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It came to English via Yiddish and therefore via the Jewish people. I wouldn't be surprised if there are a lot more Yiddish words in American English than British English considering the size of the Jewish populations in both countries, the timelines for their immigration, and the roles they have traditionally taken in society.



Here in Israel, where I spend about half my time split between Tel Aviv and Silicon Valley, it's called not by the Hebrew term for "smoked salmon" but by the Yiddish word "לאָקס" (spelled as לוקס in Hebrew)

I was born in Brooklyn, to a Yiddish speaking family. Occasionally I use a Yiddish word in Israel and I'm met by a blank stare. 60% of the Jewish population here came from countries like Syria, Egypt, Iraq, Yemen, etc, where nobody knew Yiddish.


Could you give a phonetic representation of that, for non-Yiddish speakers? Thanks.


In Yiddish it would be something like "lux" as in "deluxe" or "bucks". In contemporary Israeli Hebrew, that vowel doesn't exist so it would be pronounced somewhere between the "ucks" in "bucks" and the "olks" in "yolks" or "folks".


Both words are spellings of "lox." Also, lox isn't smoked, it's salt cured. Cold smoked salmon is usually called nova.


It took me quite a few rereadings before it finally clicked that you're probably not implying that there are more words in American English originating from Yiddish than those coming from British English words.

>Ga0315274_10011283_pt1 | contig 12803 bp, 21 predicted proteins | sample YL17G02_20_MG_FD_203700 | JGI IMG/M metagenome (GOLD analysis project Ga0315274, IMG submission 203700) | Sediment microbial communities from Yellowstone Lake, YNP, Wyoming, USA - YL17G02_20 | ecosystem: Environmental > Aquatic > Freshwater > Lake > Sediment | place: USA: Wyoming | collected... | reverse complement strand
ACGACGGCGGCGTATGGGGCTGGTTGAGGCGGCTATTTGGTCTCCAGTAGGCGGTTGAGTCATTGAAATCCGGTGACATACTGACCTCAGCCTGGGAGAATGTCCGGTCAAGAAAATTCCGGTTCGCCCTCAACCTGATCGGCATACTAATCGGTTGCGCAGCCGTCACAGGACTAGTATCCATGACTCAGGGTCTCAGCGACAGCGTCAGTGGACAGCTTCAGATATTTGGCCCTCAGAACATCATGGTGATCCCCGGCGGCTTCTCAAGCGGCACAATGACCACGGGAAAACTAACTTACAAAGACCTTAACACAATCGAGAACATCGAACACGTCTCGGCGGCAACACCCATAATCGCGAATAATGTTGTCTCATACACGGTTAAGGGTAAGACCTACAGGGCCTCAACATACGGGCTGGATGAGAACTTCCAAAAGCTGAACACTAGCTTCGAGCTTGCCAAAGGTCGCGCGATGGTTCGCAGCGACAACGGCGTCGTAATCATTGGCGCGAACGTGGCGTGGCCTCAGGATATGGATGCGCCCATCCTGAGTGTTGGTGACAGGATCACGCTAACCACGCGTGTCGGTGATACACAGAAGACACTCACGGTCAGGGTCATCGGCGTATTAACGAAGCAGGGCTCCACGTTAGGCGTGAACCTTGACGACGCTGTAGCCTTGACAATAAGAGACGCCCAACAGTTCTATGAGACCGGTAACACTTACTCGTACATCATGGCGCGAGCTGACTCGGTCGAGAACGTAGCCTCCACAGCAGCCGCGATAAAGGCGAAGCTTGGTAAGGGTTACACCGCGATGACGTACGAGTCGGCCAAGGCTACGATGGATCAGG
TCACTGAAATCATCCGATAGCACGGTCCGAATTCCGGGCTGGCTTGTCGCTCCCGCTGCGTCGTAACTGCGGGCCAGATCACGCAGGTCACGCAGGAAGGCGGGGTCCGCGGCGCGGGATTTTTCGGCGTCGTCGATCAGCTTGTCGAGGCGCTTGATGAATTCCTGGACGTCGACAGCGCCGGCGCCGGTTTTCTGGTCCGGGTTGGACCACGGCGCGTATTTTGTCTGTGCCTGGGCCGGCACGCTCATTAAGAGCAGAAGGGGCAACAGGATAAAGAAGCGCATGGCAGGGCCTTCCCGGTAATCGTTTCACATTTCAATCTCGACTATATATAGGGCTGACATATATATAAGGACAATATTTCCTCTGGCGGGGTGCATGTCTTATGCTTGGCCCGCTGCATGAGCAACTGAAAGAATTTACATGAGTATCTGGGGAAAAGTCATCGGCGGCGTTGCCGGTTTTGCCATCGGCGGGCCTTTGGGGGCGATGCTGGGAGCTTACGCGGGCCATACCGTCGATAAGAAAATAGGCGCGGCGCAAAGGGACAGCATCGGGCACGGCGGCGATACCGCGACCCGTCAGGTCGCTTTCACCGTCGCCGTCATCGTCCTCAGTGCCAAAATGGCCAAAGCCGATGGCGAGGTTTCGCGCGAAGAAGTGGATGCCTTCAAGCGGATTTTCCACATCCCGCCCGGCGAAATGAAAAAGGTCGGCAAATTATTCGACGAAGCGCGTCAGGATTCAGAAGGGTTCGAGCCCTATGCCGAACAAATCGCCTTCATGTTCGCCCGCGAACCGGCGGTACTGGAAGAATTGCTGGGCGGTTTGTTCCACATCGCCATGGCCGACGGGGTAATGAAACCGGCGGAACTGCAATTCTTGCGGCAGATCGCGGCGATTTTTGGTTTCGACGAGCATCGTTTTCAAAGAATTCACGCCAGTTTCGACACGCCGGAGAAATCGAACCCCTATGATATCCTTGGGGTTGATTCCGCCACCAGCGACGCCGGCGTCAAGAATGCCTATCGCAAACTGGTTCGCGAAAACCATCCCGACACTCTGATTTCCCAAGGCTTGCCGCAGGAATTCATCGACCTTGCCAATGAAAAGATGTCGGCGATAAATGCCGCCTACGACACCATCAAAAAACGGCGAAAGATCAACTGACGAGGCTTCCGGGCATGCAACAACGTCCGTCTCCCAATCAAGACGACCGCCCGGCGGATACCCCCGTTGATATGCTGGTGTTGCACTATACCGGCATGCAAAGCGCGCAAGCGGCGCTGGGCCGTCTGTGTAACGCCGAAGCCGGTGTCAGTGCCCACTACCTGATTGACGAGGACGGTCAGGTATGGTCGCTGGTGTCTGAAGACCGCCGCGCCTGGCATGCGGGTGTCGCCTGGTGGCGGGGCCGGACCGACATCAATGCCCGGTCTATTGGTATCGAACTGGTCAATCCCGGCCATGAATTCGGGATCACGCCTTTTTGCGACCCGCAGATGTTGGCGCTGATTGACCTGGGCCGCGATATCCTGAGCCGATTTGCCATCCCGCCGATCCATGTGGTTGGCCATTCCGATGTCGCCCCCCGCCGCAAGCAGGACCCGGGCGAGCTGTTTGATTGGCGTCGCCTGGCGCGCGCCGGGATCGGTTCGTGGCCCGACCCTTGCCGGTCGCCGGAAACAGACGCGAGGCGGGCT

Yes to clarify I believe OP is implying: there are more Yiddish words in current American English than there are Yiddish words in current British English.


Exactly. Sorry, I probably phrased that original comment poorly.


Amsterdam Dutch vocabulary contains a plethora of Yiddish words which are commonly used, though not outside of Amsterdam. Hence it is in contrast to the rest of The Netherlands where you'll still find a few being used but not nearly as much and ingrained as Amsterdam.

Its not merely the dialect, its also the accent. The hard Dutch 'g' isn't spoken in everywhere in The Netherlands (for example the south doesn't use it).

A musical piece about the Amsterdam Dutch dialect is Osdorp Posse - Origineel Amsterdams [1]. It contains a lot of Amsterdam Dutch vocubulary. As someone who cannot speak Dutch, see if you can recognize any Yiddish words?

[1] https://lyrics.fandom.com/wiki/Osdorp_Posse:Origineel_Amster...




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